What is the common wasp?

Wasps are perhaps the most misrepresented of all animals. The common wasp, Vespula vulgaris, is a champion predator, homemaker and carer as well as being one of nature’s most superb architects.


The species has the most fascinating social life and, up close, is stunningly beautiful. Common wasps are also remarkable pest controllers – taking huge numbers of caterpillars from crops and gardens. Predators in general increase biodiversity, and wasps do a bit of pollinating along the way, too. We should treasure them, rather than loathe them!

How big is the common wasp?

Common wasps are usually up to 2cm in length

What do common wasps eat?

Adult wasps are omnivores – though they regularly visit flowers to feed on nectar, they are primarily insect predators, taking flies, bugs, aphids, caterpillars (or whatever they can get) and feeding the chewed remains to their grubs back in the nest (the larvae are wholly carnivorous).

Wasps are also highly successful scavengers, and in summer are attracted to fallen fruit, cream teas, barbecues, rubbish bins – and carrion. The insects have powerful jaws to despatch their prey, and these are also useful for tearing morsels of decaying flesh from any animal remains they might come across.

Back in the nest the wasp grubs accept animal protein from all sources. Wasps attracted to carrion will also attack the blow flies and maggots on the corpse, giving them a variable position in the complex ecological web of death, decay and recycling.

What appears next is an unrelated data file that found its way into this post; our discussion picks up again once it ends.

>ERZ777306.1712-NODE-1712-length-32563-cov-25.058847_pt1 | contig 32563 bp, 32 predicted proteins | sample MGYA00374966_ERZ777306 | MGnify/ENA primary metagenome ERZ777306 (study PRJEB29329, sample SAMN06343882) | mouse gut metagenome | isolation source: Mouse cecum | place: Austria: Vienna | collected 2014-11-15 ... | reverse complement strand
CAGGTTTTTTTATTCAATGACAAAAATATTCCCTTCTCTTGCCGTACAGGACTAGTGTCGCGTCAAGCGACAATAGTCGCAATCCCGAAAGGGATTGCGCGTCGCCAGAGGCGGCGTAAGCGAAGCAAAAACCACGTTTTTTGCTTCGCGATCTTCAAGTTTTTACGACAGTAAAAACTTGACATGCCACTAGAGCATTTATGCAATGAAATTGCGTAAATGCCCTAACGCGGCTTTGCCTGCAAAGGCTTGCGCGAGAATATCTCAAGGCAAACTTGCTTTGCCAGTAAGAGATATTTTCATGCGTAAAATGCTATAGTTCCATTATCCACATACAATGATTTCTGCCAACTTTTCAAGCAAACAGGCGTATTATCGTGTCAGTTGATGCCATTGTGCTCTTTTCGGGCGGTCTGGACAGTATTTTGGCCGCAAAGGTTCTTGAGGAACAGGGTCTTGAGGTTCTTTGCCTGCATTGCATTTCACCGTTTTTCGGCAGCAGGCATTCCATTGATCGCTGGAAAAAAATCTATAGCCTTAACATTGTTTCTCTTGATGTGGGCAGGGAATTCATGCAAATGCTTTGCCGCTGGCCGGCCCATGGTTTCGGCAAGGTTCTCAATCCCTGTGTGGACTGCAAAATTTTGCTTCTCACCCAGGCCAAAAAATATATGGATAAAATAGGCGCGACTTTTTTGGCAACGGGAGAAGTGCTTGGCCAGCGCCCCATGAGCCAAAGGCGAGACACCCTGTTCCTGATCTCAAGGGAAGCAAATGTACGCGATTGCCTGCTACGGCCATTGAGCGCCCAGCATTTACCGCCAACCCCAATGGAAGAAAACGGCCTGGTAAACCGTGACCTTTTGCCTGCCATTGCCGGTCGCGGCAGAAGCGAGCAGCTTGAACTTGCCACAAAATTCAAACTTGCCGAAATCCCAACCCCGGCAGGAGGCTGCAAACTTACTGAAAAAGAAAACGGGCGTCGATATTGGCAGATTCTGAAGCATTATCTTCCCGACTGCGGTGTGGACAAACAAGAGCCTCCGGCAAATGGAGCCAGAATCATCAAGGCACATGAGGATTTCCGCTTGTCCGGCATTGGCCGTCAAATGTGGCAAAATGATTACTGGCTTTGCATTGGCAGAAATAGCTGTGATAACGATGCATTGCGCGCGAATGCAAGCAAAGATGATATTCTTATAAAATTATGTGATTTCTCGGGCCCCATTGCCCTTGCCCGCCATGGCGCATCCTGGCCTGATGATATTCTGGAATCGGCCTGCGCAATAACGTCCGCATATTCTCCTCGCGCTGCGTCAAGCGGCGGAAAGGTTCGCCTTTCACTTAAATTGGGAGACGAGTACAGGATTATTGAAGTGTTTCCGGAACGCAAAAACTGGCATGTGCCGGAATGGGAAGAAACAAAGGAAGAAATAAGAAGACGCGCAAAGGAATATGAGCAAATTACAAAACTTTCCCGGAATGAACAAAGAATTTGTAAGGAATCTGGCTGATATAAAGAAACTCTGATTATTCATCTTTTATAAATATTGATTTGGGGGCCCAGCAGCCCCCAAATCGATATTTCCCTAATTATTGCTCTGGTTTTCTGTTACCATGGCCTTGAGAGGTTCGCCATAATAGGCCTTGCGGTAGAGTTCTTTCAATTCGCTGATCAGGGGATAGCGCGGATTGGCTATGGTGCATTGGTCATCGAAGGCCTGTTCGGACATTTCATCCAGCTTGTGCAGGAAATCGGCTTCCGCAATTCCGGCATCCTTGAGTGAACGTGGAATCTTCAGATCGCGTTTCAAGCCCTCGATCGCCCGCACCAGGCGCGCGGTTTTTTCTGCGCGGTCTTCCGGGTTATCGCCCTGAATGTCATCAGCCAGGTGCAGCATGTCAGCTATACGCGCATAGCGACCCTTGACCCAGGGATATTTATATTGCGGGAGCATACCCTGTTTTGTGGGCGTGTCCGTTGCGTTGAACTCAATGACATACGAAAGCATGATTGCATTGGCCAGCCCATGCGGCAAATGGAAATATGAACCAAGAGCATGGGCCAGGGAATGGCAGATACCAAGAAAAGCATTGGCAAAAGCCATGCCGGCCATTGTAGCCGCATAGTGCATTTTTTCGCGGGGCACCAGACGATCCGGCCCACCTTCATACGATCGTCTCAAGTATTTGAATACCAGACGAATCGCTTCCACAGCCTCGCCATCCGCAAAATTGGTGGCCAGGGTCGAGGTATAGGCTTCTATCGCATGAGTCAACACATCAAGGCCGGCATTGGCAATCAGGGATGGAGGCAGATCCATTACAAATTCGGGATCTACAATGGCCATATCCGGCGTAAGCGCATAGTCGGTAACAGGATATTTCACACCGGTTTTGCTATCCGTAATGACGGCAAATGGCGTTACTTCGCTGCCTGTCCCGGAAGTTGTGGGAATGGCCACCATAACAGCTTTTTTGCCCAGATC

Richard Jones

Why do wasps have such a bad reputation?

Common wasps are attracted to picnics, because we have what they want – sugary foods and lovely little morsels of protein ready to be carried off to feed their sisters back at the nest. Even as a wasp-lover, I have to confess to sometimes being a little bothered by them at the end of the summer, if I am eating or drinking outside. But many is the time I have seen honeybees bothering a beer garden and wasps getting the blame!

How do wasps build their nests?

The common wasp nest is incredible. Hexagonal ‘combs’ house larvae, and an envelope protects and insulates.
The whole thing is made from paper. Wasp workers collect wood pulp and use their mouths to create papier mâché. Look closely and you actually see each worker’s contribution in the different sections. If you find an old common wasp nest, take a look at one of nature’s marvels. If it’s active then, from a safe distance, look at the endless passage of workers moving in and out – bringing food for larvae, pulp to extend the nest and removing the rubbish.

What is the social structure of a common wasp colony?

Colonies have a queen and hundreds, or even thousands, of female workers. The queen is the mother and the workers her daughters. While the queen lays the eggs, the workers look after the colony. Males and potential new queens are produced at some point and, after mating, the potential queens overwinter, ready to start a colony from scratch come spring.

More like this

Why do wasps sting?

The common wasp stings for defence. Stinging is a dangerous activity, because the animal being stung is unlikely to take it well! Contrary to what many think, wasps are not especially aggressive but, and I speak from experience, if you mess with their nests then expect some pain. Their iconic black and yellow stripes are an example of aposematic coloration, an advertisement that the animal is not worth tangling with: simply, they mean danger!


Main image © Getty Images